Mumbai batter Sarfaraz Khan’s 401-ball 275 against Saurashtra on day two of a Ranji Trophy match in Ahmedabad was at once an exercise in audacity and judiciousness. It was an innings that started off on a promising note, got better as it progressed, and by the end left those watching it frantically short of superlatives. There were some serenely timed shots and some outrageous ones. And just when you thought it couldn’t get any better, it got better again.
HIGHLIGHTS - Ranji Trophy, Round 1, Day 2
There was a moment in the final session when Sarfaraz, visibly fatigued after an energy-sapping double, played a cover drive off Prerak Mankad, full of elegance for four. The timing on the cut shot that followed next was so good, and the placement so finely-tuned, that neither the backward point, nor the third man closing in on the ball had a chance of stopping it.
The effortlessness behind both those shots belied a player who just in the previous drinks break had slumped to his haunches with his head in his hands and needed some routine medical attention. Or a player, who after pulling a ball to fine leg, looked too exhausted to complete a routine single, paused mid pitch watching the fielder for a few seconds, before eventually completing the run.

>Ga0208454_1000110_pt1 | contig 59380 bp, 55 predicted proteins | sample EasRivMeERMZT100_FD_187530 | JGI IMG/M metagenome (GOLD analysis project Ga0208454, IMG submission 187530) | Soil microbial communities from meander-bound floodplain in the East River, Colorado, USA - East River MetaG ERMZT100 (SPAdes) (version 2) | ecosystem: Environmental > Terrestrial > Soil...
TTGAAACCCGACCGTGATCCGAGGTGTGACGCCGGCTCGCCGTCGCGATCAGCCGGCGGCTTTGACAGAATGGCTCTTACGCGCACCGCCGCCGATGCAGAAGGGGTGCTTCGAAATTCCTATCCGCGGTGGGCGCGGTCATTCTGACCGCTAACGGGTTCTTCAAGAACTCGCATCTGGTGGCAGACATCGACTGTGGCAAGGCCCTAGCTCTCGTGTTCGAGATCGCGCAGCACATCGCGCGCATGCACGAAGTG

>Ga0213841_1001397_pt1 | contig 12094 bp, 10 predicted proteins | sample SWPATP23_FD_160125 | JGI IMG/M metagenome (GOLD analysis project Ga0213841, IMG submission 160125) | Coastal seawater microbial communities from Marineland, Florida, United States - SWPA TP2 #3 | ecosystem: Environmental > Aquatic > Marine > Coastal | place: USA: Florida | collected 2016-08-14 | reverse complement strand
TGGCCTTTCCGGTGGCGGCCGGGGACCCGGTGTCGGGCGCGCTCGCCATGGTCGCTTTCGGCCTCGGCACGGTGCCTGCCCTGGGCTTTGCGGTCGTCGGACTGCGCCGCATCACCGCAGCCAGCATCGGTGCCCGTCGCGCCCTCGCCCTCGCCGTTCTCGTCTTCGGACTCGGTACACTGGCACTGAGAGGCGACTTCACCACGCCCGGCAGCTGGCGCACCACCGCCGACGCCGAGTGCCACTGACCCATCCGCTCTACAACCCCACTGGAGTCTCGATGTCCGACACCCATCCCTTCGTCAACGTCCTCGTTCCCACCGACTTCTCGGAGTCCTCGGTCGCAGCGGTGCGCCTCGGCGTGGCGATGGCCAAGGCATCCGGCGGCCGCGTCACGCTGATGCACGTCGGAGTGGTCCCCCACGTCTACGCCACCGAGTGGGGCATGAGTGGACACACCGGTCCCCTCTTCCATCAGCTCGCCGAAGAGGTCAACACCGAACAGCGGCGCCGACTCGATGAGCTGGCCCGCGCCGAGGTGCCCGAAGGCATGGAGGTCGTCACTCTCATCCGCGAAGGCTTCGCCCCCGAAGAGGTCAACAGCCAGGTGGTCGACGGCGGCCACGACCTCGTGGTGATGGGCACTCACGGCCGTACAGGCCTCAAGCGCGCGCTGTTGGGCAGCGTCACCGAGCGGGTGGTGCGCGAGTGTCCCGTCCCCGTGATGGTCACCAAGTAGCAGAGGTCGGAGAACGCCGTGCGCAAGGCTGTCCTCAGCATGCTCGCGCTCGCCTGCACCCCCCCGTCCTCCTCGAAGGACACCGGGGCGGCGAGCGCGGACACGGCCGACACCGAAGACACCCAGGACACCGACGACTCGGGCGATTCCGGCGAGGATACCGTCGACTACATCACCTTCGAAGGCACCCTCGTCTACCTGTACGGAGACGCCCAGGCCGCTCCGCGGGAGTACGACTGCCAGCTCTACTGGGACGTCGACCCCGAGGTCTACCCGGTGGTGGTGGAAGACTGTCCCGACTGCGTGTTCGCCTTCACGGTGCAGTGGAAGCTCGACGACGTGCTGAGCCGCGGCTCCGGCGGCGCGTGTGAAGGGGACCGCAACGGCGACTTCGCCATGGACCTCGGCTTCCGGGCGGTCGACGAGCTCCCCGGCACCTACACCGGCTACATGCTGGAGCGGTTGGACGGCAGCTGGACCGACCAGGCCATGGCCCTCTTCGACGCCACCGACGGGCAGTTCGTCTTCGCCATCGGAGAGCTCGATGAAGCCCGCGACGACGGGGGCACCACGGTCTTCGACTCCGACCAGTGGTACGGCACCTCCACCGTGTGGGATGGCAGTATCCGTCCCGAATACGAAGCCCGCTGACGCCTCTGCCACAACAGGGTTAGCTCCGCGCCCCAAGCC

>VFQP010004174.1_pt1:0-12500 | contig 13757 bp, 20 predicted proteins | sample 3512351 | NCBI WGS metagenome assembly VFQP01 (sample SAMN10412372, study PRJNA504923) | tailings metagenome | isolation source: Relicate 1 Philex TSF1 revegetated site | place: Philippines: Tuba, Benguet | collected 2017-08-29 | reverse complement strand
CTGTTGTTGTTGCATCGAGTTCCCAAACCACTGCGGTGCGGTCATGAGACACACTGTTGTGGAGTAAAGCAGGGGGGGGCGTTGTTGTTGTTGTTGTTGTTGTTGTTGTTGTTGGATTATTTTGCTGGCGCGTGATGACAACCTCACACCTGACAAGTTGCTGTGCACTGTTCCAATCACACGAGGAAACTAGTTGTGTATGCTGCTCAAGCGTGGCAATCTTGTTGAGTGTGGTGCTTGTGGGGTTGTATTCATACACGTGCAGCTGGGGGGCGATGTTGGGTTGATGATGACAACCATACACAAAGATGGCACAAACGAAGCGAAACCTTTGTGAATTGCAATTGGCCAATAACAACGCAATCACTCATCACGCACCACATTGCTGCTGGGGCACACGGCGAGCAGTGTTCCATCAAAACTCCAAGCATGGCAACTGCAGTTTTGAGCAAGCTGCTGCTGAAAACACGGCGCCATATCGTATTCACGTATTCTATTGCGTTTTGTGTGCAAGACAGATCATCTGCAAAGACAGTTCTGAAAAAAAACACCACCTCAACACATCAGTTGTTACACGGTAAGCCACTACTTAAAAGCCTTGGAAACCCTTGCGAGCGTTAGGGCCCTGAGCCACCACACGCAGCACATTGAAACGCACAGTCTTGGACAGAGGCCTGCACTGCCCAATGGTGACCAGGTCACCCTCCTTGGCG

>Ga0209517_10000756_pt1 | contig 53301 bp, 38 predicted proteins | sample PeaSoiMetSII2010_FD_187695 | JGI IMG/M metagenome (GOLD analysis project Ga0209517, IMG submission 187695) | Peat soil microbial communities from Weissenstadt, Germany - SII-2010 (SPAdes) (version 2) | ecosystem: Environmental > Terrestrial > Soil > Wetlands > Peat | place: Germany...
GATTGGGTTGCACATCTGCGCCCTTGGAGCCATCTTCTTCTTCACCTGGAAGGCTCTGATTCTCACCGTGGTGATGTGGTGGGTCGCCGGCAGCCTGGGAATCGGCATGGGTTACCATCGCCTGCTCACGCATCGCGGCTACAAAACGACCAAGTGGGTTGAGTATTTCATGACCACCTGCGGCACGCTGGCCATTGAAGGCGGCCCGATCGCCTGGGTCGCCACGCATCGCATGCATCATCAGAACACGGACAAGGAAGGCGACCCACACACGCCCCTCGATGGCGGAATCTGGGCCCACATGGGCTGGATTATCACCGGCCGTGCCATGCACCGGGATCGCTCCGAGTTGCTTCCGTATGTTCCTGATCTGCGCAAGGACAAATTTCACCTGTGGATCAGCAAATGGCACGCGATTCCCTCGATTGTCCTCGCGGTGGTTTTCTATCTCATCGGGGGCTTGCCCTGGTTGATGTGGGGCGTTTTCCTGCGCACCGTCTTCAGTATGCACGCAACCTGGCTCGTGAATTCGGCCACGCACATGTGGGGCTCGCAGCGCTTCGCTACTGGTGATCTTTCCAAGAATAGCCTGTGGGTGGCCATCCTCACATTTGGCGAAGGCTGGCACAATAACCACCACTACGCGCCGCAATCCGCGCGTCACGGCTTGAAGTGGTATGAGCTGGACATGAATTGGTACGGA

By now, it was evident that an innings that had lasted more than 300 balls was starting to take its toll on Sarfaraz. The running between the wickets wasn’t as hard and the glove punches with his batting partner between overs were now a mere formality. But Sarfaraz was doing just enough to keep the Saurashtra bowlers at bay, who by now had spent most of the first two days in the field.
It wasn’t a chanceless knock either. There was a close-catching opportunity at silly point on the first day that went begging and numerous lbw appeals that were denied on day two. At one point, it was utter chaos in the middle. Prerak Mankad and Jaydev Unadkat belted out one appeal after another only to return to their bowling mark in despair. But amid this chaos, Sarfaraz found the balance between aggression and discipline.
In one Unadkat over on Friday, Sarfaraz was rapped on the pads. Everyone in the field was convinced it was out, including Cheteshwar Pujara, who was at mid-off and had been unmoved during previous appeals. Everyone except the umpire.
The very next ball, Sarfaraz attempted the scoop, lost his shape but went ahead with the shot and collected four runs. The next ball was wide and full, Sarfaraz slashed hard and sent it to the third-man fence. With one ball left in the over and Sarfaraz on strike, one would think he would look to defend. But Sarfaraz went down on one knee and was struck on the pad again, attempting the scoop. Unadkat let out what was perhaps the loudest and most desperate plea of the day but to no avail. Sarfaraz twirled the bat in his hand and casually walked over to the non-striker’s end.
On day one, when Sarfaraz reached his fifty after grafting diligently for over an hour, someone from the Mumbai dugout yelled out - “ Bahut kaam hai abhi. Bahut saara baki hai .” Sarfaraz, who by now was done celebrating his fifty, turned to the dugout once again and waved his bat hard one more time, as if to say ‘message received.’ The next day and a half, Sarfaraz went about his job like a batting zen, with unwavering drive and focus.